Moderator: Darren Spielman, executive director, Senator Walter Rand Institute for Public Affairs
- Dana Pilla, assistant teaching professor of Spanish and co-director, Spanish for the Health Professions Certificate Program, Rutgers-Camden College of Arts and Sciences
- Cynthia Ayres, associate professor, Rutgers School of Nursing–Camden
- Jane Horwitz, director, SAS Science Outreach Program, University of Pennsylvania
- Emily Greenfield, associate professor, Rutgers School of Social Work, New Brunswick
Workshops are 2 hours each and provide attendees with tangible skills that will advance their capacity to utilize data for population health-related research. Three workshops will be offered.
Workshop 1: GIS mapping. This workshop will explore spatial technology and how it can be used to visualize population health data. Participants will learn basic mapping skills and practice with real data. Healthy People 2020 recognizes physical environment as a social determinant of health and emphasizes a “place-based” approach. GIS mapping has become an important tool for visualizing disparities by geographic regions. Participants will practice making maps with their own data (or data provided by instructors) working on Rutgers computers.
Instructor: Adam Okulicz-Kozaryn, assistant professor, Public Policy, Rutgers–Camden
Workshop 2: Translating/Disseminating Scholarly Research. This workshop will train participants on making their work accessible to stakeholder communities. Often, academic research contains findings that are important for stakeholder decision-making but the findings never make it back to the stakeholder communities in forms that are useful to them. Acknowledging the need to disseminate academic research in traditional spheres, this workshop will offer strategies for dissemination so that it also reaches stakeholder communities. The workshop will be very practical in nature, with faculty encouraged to bring ideas from their own research.
Instructors: Joan Maya Mazelis, associate professor, Sociology, Rutgers-Camden, Rutgers-Camden; Nathan Fried, assistant professor, Biology, Rutgers-Camden; and Leah Falk, program coordinator, Writers House, Rutgers-Camden
Workshop 3: Accessing Publicly Available Data Sources. This workshop will show participants how to access data sources relevant to population health. Participants will be encouraged to identify a small project to complete during the workshop.
Instructors: Nancy Pontes, assistant professor, Rutgers-Camden School of Nursing; and Manuel Pontes; professor, Business, Rowan University; and Ben Spoer, Manager of Data & Analytics, City Health Dashboard, NYU Langone Medical Center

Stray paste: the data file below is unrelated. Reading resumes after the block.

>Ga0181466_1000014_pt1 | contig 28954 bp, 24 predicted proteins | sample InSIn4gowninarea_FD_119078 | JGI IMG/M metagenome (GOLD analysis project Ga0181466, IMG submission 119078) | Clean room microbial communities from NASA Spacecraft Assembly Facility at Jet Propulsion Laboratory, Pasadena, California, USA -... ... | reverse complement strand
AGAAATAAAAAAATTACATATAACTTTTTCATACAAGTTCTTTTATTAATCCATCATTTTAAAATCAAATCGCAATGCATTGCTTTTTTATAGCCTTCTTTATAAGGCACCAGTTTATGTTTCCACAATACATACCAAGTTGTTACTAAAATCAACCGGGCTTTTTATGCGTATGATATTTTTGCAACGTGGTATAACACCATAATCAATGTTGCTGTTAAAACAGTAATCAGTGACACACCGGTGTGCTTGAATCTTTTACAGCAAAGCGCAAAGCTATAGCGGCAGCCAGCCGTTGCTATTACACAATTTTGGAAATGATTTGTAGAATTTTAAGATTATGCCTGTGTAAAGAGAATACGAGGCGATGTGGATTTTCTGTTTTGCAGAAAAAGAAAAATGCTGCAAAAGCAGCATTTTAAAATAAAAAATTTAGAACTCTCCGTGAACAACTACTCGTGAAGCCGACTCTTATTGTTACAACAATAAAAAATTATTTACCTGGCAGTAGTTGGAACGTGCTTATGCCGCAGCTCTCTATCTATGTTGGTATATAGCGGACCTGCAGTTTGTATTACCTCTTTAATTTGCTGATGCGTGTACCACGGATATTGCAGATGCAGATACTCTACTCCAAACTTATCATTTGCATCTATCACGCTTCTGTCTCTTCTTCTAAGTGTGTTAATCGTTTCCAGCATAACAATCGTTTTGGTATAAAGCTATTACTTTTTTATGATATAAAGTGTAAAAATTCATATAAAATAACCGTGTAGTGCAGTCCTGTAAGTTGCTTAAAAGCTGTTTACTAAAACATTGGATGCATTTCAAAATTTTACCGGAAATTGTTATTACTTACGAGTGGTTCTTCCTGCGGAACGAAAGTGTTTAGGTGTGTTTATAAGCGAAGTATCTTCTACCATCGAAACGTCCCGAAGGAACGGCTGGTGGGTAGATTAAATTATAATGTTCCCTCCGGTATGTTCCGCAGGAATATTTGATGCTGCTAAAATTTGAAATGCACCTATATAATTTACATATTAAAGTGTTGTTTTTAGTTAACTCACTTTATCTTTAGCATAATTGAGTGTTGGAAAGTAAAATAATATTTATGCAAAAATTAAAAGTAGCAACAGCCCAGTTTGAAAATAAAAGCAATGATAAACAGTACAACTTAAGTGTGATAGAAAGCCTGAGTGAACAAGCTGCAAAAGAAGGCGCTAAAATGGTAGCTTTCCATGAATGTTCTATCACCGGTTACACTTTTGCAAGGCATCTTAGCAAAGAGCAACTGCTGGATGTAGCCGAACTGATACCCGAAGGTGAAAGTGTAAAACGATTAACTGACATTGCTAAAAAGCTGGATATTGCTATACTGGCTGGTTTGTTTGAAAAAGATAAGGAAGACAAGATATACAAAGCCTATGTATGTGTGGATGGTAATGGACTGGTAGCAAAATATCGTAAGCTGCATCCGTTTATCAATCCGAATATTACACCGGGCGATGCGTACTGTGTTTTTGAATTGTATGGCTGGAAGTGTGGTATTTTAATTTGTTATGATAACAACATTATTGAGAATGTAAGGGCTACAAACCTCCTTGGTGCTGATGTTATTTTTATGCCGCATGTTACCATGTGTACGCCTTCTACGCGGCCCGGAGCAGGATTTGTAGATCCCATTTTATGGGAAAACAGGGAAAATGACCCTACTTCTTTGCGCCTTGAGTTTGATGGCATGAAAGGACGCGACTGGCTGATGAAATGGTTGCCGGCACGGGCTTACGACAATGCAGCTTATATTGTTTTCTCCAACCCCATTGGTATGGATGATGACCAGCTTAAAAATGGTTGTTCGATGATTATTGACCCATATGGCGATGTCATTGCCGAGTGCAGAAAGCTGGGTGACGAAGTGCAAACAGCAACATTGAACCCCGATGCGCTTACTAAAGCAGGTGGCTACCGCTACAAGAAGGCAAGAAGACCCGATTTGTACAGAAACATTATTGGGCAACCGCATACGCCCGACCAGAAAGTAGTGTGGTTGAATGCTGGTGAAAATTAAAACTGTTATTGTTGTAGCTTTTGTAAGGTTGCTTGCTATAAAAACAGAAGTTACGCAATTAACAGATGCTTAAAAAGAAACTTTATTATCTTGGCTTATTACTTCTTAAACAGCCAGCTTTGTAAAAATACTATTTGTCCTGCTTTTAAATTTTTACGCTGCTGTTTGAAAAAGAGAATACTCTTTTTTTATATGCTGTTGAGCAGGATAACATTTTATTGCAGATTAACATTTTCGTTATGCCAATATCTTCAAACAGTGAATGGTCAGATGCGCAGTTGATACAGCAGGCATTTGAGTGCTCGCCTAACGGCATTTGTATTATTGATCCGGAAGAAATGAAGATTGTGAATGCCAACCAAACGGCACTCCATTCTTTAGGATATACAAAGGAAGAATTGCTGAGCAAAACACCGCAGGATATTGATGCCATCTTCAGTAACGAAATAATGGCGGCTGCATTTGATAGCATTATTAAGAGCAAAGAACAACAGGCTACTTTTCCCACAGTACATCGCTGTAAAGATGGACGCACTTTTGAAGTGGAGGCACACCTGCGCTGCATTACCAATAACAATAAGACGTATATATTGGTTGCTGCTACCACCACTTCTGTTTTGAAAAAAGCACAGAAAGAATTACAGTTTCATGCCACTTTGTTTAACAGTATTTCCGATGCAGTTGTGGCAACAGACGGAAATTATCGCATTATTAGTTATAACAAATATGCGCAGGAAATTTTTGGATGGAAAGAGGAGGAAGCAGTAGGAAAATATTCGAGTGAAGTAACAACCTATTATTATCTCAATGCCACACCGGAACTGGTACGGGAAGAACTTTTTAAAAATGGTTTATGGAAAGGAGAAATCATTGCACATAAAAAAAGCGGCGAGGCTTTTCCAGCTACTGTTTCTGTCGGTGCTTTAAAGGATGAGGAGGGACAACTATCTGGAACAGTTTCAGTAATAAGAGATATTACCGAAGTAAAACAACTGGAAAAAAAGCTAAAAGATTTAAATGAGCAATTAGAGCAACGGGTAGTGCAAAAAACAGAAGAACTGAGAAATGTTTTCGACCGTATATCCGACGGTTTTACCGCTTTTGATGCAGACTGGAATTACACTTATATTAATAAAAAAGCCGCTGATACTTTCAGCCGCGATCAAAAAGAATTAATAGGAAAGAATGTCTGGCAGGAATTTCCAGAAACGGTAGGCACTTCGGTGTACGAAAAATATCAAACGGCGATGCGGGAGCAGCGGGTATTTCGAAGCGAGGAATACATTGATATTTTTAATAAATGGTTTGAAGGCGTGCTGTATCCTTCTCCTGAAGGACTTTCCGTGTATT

Brainstorming Session: Think Big!
When: Lunch, second day
Overview: What structural, procedural, or programmatic improvements within Rutgers-Camden could improve academic/community data partnerships?
Format: During a lunch session, a facilitator/moderator will lead a brainstorming session about structural changes. WRI will develop a list of questions in advance or discussion.
Day 1: October 7
9:00 a.m. Coffee & Registration
10:00 a.m. Welcome & Goals for day:
- Naomi Marmorstein, associate dean for Faculty Affairs and professor of Psychology, Rutgers University-Camden
- Leah Murphy, senior manager, Corporate Strategy, Campbell Soup Company
- Sarah Allred, faculty director, Walter Rand Institute for Public Affairs
10:15 a.m. Panel 1: Data gaps between stakeholder communities and academics
11:45 a.m. Lunch (on your own)
1:00 p.m. Panel 2: Models of academic/community partnerships
2:30 p.m. Break and coffee
3:00 p.m. Chancellor’s remarks and keynote introduction
3:15 p.m. KEYNOTE South Jersey Health Needs: Connections, Community, and Care
4:00 p.m. Panel discussion
Mary O’Dowd, executive director, Health Systems and Population Health Integration, Rutgers Biomedical and Health Sciences, moderator
Darrin Anderson, executive director, New Jersey YMCA State Alliance
Carly Melchert, executive director, Meals on Wheels of Salem County
- Kathleen Noonan, CEO, Camden Coalition of Healthcare Providers
Zupenda Davis-Shine, director of health education, Burlington County Department of Health
Annette Reboli, dean, Cooper Medical School of Rowan University
4:30-6:00 p.m. Wine & Cheese Reception
8:30 a.m. Coffee & continental breakfast
9:30 a.m. Workshop 1: GIS mapping (Business and Science Building, Room 336)
11:00 a.m. Break
11:15 a.m. Workshop 2: Translating/Disseminating Scholarly Research (Campus Center-South ABC Conference Room)
1:15 p.m. Box Lunch & Brainstorming Session
2:30-4:30 p.m. Workshop 3: Accessing Publicly Available Data Sources (Campus Center-South ABC Conference Room)
Date & Time
October 7, 2019-October 8, 2019
9:00 am-8:00 pm
326 Penn St.